Tuesday, October 18, 2011

Surge in the Illegal Trafficking of Infant Gorillas

A gorilla infant

It has been reported that wildlife officials in the Democratic Republic of the Congo have warned about a rise in trafficking of infant gorillas. Earlier this month, park rangers captured a gang of poachers during an undercover sting making it the fourth incident since April and a record year for such offenders caught with young gorillas. At that time, rangers came dressed as ordinary civilians and made contact with the perpetrators who provided them a 1.5-year-old male eastern lowland gorilla. The rangers then arrested the offenders after having possession of the youngster. According to the operation's leader, Christian Shamavu, it was possible that the infant's mother was killed even though the poachers never admit to this. Out of the four known species, mountain gorillas are the largest and the most critically endangered with only about 790 individuals remaining. Out of that estimate, approximately 480 live in the Virunga National Park and slightly more than 300 in the Bwindi Impenetrable Forest of Uganda. The smaller eastern lowland gorillas are more numerous, but mostly outside protected areas and still under threat. Between April and June, authorities confiscated infant lowland gorillas in the Democratic Republic of the Congo. In August, Rwandan police recovered an infant mountain gorilla as poachers attempted to smuggle it across the border.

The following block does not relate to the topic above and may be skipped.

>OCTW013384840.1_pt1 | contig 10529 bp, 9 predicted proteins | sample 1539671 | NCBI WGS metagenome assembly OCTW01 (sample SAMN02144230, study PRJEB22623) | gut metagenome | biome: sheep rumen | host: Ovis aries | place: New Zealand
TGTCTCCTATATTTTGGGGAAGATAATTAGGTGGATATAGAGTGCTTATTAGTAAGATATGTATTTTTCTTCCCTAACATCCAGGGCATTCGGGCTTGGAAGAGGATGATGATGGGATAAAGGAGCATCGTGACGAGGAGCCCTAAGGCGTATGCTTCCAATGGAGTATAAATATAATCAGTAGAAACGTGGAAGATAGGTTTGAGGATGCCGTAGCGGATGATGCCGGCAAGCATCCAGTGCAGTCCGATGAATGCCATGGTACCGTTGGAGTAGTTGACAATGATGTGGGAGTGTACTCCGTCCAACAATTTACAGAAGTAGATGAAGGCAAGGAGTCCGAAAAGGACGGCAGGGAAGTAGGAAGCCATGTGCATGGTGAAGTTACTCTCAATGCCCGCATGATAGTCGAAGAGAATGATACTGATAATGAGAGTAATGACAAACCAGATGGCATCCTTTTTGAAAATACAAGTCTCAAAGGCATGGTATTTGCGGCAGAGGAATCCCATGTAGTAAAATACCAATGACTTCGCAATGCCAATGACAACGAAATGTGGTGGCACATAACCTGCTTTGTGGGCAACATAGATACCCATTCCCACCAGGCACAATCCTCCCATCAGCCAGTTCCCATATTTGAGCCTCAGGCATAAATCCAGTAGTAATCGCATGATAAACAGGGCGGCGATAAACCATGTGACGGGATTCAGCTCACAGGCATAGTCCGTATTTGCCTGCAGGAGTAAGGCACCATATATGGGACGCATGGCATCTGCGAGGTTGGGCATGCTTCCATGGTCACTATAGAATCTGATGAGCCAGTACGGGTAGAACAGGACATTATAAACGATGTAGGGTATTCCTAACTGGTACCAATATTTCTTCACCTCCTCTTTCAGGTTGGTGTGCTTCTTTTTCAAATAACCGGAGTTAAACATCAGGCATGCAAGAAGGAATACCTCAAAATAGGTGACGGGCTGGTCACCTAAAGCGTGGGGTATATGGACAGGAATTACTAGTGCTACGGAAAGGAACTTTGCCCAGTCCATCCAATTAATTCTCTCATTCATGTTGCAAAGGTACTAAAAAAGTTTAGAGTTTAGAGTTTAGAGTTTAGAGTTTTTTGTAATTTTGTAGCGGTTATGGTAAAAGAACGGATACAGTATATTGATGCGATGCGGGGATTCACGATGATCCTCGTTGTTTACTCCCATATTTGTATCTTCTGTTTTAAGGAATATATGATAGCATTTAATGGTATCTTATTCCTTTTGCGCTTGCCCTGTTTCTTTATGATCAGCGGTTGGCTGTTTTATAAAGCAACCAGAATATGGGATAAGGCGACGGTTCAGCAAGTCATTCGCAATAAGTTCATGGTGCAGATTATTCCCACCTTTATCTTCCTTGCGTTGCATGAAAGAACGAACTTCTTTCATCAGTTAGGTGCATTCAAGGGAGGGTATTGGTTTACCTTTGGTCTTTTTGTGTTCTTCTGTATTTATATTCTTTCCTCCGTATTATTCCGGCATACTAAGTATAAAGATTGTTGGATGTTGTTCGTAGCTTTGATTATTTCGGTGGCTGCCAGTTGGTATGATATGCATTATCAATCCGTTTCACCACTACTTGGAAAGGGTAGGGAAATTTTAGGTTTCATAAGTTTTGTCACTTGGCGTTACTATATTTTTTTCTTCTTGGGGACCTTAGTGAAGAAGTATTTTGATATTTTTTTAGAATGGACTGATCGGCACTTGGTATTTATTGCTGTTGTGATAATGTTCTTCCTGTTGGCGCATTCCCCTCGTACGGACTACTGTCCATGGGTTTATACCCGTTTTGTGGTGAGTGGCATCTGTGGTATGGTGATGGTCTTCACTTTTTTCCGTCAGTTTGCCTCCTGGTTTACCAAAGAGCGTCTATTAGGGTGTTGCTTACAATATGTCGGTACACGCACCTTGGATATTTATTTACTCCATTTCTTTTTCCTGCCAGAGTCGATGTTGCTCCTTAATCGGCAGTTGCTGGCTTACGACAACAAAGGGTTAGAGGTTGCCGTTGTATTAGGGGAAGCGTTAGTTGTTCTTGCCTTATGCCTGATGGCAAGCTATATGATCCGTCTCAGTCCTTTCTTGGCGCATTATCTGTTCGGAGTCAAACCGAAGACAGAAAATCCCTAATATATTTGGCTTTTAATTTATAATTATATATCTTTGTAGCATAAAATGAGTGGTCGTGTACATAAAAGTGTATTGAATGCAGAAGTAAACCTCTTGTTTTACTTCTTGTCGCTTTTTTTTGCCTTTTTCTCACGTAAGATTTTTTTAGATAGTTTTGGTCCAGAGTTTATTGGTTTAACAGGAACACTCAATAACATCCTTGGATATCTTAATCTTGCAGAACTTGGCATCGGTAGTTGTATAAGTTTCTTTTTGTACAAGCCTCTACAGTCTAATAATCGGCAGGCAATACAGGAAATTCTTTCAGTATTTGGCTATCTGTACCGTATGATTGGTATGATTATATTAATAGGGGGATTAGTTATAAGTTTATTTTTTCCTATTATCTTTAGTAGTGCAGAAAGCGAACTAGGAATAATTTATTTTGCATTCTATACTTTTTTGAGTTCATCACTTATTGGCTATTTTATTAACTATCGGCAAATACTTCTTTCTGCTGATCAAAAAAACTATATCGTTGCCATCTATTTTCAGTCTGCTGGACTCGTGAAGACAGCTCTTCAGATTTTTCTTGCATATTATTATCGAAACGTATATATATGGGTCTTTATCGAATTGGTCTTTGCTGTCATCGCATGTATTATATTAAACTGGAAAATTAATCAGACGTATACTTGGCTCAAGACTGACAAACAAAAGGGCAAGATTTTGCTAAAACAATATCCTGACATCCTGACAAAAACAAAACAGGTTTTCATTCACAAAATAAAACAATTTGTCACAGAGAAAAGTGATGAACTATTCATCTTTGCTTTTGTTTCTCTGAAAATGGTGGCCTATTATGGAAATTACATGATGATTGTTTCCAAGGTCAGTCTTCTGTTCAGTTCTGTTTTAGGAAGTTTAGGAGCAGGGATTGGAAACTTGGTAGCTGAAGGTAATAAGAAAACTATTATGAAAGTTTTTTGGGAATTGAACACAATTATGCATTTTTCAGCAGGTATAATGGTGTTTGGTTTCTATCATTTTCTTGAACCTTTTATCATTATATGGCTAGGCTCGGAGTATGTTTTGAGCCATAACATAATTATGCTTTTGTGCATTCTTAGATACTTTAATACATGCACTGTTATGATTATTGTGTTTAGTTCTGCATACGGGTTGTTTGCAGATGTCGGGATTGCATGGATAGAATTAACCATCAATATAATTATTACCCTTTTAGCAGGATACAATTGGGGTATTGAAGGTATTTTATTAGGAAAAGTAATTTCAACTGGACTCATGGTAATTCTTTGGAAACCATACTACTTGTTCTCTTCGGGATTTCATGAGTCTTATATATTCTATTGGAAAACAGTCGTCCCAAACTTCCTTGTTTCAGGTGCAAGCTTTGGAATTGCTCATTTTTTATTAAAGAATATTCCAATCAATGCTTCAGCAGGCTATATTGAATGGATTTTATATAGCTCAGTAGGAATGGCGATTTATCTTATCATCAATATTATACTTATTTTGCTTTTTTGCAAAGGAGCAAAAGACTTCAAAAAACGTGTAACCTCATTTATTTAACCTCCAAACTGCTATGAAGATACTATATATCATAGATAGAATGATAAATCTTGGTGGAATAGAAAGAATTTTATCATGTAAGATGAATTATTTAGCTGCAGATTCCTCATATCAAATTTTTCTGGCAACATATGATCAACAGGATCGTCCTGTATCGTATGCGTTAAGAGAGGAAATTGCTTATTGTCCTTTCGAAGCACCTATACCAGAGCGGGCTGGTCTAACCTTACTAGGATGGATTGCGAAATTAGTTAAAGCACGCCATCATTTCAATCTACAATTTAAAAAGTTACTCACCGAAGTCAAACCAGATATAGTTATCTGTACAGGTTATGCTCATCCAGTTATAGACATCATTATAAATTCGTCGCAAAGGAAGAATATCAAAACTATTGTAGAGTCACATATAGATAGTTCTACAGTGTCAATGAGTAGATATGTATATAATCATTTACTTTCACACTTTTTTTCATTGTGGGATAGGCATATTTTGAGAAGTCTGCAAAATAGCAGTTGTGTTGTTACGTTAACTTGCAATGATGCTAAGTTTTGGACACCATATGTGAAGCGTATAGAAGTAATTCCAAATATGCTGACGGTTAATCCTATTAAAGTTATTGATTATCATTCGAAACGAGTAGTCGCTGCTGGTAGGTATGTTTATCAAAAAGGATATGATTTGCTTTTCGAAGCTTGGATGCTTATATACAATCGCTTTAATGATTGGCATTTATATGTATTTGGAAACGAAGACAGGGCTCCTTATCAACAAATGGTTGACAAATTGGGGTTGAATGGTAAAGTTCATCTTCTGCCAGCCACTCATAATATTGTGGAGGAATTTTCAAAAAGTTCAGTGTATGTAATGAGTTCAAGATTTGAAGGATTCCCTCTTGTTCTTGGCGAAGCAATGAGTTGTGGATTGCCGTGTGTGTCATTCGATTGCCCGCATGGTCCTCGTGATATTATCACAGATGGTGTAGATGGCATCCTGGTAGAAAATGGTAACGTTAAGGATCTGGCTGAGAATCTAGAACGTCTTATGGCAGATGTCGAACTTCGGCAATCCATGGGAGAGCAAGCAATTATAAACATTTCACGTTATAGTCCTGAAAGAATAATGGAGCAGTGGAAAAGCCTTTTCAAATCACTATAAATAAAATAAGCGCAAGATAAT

I'm extremely shocked to see what has been going on to the western gorilla populations during these months. But what really shocked me was the statement by Virunga National Park's director Emmanuel de Merode. In his own words, he stated that the trafficking of infant gorillas is occurring in areas controlled by rebels. He further added that he and other authorities are "powerless to control the international trade, but the rangers are doing everything they can to stamp it out on the ground." I personally do not think this enough to combat this catastrophe. The DRC is in a great need of help regarding the rebel-controlled areas on its eastern side, and it is likely that they maybe providing poachers protection thus allowing their illicit business to continue. I believe that in order to take down the business, one possible way would be to target the rebels. This would make the poachers more vulnerable to law enforcement, making them an easy prey for authorities. At the same time, border security should be tightened such that neither the poachers nor the rebels can smuggle their "merchandise" or even be in contact with their counterparts in another nation. The region had once suffered a bloody period of genocide and civil unrest involving lives of countless innocent civilians, but now the victims are gorillas and other species of animals making their home in the surrounding jungles.

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